U.S. consumer sentiment dropped in November from a month earlier to a decade low as higher prices continued to erode Americans’ spending power.

The University of Michigan’s final sentiment index fell to 67.4 during the month from 71.7 in October, data released Wednesday showed. That was a bit better than the preliminary reading of 66.8 and the median estimate in a Bloomberg survey of economists.

“While pandemic induced supply-line shortages were the precipitating cause, the roots of inflation have grown and spread more broadly across the economy,” Richard Curtin, director of the survey, said in a statement. 

Respondents said they expect inflation to rise 3 per cent over the next 5 to 10 years, up slightly from the preliminary reading. They expect prices to advance 4.9 per cent over the next year, the highest since 2008.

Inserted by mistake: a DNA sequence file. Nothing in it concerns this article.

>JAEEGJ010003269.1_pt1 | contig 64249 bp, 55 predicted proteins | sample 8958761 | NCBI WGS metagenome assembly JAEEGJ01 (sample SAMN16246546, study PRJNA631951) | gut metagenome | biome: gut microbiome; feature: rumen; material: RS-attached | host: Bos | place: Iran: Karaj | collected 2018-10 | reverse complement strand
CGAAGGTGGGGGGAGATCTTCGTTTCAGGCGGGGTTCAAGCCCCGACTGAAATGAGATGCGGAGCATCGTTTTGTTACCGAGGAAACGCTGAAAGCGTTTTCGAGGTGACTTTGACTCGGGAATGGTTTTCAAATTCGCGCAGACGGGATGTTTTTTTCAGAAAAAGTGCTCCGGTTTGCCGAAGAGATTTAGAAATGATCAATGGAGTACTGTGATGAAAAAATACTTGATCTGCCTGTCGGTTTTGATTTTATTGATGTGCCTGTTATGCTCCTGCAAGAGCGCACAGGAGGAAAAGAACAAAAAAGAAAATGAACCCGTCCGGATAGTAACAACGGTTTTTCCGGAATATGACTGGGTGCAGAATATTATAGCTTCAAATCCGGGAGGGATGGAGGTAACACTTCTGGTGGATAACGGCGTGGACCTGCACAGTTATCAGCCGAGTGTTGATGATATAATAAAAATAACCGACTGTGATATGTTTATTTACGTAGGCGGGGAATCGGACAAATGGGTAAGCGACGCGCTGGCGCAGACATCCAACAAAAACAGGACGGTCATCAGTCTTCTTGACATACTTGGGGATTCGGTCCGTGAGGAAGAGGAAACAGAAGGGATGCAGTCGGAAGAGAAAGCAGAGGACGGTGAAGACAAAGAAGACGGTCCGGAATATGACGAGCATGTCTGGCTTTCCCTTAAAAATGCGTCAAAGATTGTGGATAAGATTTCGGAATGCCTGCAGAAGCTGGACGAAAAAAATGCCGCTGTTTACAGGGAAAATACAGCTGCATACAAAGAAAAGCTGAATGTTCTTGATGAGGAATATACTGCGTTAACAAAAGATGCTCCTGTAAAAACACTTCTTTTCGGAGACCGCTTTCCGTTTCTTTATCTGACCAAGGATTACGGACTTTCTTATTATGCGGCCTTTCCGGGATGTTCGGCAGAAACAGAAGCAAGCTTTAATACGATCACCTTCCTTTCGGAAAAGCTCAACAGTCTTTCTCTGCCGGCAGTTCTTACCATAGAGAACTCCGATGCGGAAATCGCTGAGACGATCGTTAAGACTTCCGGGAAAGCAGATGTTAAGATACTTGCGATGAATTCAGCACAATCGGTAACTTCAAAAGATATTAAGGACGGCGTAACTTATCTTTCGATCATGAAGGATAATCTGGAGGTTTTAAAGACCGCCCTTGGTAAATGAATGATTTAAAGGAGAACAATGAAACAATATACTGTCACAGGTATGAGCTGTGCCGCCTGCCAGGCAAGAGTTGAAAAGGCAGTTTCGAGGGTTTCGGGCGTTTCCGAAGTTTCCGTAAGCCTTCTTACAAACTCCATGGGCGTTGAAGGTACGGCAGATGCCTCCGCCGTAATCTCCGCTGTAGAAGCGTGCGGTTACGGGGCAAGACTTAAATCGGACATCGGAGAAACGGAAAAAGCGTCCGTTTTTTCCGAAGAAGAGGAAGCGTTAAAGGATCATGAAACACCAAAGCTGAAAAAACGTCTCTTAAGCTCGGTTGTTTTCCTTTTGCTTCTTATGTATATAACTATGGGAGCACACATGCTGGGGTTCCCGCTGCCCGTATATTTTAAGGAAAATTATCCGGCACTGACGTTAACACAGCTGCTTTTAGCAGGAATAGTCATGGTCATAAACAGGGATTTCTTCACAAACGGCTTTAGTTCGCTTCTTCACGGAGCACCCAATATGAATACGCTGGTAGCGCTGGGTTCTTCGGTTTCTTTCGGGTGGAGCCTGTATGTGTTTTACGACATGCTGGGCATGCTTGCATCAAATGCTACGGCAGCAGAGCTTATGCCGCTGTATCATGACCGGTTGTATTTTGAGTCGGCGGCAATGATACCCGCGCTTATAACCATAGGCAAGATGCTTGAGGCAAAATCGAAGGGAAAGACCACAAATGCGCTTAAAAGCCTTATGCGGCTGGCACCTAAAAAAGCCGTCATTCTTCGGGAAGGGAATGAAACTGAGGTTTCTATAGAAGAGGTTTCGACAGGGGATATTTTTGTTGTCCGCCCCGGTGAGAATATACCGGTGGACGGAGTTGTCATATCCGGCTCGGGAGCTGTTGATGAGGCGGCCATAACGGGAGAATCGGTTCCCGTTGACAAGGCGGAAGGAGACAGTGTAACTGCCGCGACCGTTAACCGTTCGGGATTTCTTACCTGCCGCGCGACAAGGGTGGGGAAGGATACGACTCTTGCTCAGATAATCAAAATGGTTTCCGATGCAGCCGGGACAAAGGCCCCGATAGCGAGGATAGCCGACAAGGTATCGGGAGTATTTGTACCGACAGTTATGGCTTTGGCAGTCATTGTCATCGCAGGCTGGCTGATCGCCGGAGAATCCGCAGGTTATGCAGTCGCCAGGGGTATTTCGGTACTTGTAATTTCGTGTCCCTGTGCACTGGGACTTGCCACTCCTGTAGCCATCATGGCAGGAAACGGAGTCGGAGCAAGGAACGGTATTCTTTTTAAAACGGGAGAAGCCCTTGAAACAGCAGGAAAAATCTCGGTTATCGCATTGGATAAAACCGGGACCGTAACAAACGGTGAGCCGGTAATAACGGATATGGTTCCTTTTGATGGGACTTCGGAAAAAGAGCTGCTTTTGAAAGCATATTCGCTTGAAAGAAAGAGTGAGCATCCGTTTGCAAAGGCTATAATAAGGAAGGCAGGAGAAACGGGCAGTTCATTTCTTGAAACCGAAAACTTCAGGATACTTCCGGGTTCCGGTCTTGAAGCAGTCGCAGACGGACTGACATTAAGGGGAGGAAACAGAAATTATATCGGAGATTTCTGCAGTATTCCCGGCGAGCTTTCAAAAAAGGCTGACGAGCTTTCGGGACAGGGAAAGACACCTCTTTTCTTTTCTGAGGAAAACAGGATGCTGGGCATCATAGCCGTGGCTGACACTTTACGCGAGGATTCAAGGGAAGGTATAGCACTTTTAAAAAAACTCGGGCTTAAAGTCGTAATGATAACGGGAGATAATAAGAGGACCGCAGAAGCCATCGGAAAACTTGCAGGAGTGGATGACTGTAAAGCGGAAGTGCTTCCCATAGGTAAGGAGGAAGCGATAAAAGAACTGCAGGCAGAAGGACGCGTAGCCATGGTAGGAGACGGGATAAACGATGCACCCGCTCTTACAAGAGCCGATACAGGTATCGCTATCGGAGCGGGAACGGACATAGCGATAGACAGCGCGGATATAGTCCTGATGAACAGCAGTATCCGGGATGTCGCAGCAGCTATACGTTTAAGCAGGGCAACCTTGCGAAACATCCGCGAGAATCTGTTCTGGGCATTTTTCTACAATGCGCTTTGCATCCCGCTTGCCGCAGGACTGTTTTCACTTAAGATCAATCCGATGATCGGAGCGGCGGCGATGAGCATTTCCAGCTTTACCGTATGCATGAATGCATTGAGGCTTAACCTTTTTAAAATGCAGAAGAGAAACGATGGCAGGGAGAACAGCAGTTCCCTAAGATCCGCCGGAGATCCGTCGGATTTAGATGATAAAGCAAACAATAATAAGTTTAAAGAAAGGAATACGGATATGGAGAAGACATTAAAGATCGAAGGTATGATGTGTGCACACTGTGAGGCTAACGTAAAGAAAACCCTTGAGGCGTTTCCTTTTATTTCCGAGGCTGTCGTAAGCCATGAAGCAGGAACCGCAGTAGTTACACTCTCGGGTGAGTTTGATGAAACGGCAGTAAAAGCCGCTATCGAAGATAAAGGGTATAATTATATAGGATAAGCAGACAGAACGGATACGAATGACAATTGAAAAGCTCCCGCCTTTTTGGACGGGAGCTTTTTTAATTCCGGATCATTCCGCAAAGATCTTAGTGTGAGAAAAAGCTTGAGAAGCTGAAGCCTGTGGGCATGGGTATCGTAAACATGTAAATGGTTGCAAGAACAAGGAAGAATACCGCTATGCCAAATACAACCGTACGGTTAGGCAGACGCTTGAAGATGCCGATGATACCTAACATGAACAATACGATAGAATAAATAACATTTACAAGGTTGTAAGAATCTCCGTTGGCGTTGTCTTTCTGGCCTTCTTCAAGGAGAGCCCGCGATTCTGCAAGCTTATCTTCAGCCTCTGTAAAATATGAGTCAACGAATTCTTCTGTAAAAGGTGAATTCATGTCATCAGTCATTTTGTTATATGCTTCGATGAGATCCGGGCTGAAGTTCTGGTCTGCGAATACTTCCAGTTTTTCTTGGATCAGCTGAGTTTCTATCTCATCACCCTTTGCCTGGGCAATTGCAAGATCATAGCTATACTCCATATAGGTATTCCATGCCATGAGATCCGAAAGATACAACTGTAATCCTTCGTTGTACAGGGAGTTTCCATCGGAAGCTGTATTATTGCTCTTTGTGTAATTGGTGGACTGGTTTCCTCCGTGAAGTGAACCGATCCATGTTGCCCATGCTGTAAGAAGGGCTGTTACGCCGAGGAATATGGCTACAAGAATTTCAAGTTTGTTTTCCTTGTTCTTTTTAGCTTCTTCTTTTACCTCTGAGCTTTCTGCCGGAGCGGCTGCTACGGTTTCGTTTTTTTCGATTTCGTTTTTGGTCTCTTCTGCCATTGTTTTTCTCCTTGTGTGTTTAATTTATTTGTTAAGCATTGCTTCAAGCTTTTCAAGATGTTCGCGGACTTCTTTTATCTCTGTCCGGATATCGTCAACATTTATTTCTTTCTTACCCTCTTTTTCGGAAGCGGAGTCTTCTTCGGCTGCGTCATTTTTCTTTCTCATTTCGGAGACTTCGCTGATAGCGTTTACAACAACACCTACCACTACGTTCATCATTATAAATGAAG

While the labor market continues to improve, consumer prices are rising at the fastest pace in decades. Personal spending, which sharply slowed in the third quarter, is poised to reaccelerate in the final three months of the year, but some are worried the recent slump in sentiment may presage weaker demand ahead.

“Rather than gradually easing along with diminished shortages, complaints about falling living standards doubled in the past six months,” Curtin said.

A measure of buying conditions for household durable goods decreased to the second lowest in University of Michigan data back to 1978. 

The gauge of current conditions fell to 73.6, while the measure of future expectations decreased to 63.5. 

An alternative gauge of consumer sentiment -- which places greater emphasis on views of the labor market -- will be released by the Conference Board next week.